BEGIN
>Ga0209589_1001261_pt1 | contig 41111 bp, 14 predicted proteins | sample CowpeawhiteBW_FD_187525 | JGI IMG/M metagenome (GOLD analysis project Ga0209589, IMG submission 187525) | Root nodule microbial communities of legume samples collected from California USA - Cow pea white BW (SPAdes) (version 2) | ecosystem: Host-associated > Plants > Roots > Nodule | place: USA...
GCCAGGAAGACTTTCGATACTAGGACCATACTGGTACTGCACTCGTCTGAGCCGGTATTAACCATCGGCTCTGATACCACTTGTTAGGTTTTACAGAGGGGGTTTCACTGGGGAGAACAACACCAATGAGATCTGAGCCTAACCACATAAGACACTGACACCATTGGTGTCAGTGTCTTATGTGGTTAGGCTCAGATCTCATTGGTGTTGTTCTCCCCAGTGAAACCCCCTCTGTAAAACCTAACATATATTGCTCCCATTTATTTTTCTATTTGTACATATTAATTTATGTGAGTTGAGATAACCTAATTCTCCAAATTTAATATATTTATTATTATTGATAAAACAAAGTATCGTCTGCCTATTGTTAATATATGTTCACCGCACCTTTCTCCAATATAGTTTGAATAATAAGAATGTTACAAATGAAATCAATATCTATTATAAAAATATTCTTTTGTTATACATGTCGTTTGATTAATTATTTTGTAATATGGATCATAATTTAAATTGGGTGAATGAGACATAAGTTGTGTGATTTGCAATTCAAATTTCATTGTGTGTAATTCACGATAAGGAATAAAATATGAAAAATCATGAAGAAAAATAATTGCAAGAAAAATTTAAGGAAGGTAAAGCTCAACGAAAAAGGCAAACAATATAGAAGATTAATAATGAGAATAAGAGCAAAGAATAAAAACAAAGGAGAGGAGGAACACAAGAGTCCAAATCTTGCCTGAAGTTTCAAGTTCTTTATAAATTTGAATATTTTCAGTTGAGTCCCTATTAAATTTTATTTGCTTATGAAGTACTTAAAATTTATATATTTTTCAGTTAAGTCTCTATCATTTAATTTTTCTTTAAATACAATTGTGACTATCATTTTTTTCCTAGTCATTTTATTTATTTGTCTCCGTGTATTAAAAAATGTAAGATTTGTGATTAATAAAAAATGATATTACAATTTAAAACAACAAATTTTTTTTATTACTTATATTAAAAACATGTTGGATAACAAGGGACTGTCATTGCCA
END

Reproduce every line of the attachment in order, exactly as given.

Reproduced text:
>Ga0209589_1001261_pt1 | contig 41111 bp, 14 predicted proteins | sample CowpeawhiteBW_FD_187525 | JGI IMG/M metagenome (GOLD analysis project Ga0209589, IMG submission 187525) | Root nodule microbial communities of legume samples collected from California USA - Cow pea white BW (SPAdes) (version 2) | ecosystem: Host-associated > Plants > Roots > Nodule | place: USA...
GCCAGGAAGACTTTCGATACTAGGACCATACTGGTACTGCACTCGTCTGAGCCGGTATTAACCATCGGCTCTGATACCACTTGTTAGGTTTTACAGAGGGGGTTTCACTGGGGAGAACAACACCAATGAGATCTGAGCCTAACCACATAAGACACTGACACCATTGGTGTCAGTGTCTTATGTGGTTAGGCTCAGATCTCATTGGTGTTGTTCTCCCCAGTGAAACCCCCTCTGTAAAACCTAACATATATTGCTCCCATTTATTTTTCTATTTGTACATATTAATTTATGTGAGTTGAGATAACCTAATTCTCCAAATTTAATATATTTATTATTATTGATAAAACAAAGTATCGTCTGCCTATTGTTAATATATGTTCACCGCACCTTTCTCCAATATAGTTTGAATAATAAGAATGTTACAAATGAAATCAATATCTATTATAAAAATATTCTTTTGTTATACATGTCGTTTGATTAATTATTTTGTAATATGGATCATAATTTAAATTGGGTGAATGAGACATAAGTTGTGTGATTTGCAATTCAAATTTCATTGTGTGTAATTCACGATAAGGAATAAAATATGAAAAATCATGAAGAAAAATAATTGCAAGAAAAATTTAAGGAAGGTAAAGCTCAACGAAAAAGGCAAACAATATAGAAGATTAATAATGAGAATAAGAGCAAAGAATAAAAACAAAGGAGAGGAGGAACACAAGAGTCCAAATCTTGCCTGAAGTTTCAAGTTCTTTATAAATTTGAATATTTTCAGTTGAGTCCCTATTAAATTTTATTTGCTTATGAAGTACTTAAAATTTATATATTTTTCAGTTAAGTCTCTATCATTTAATTTTTCTTTAAATACAATTGTGACTATCATTTTTTTCCTAGTCATTTTATTTATTTGTCTCCGTGTATTAAAAAATGTAAGATTTGTGATTAATAAAAAATGATATTACAATTTAAAACAACAAATTTTTTTTATTACTTATATTAAAAACATGTTGGATAACAAGGGACTGTCATTGCCA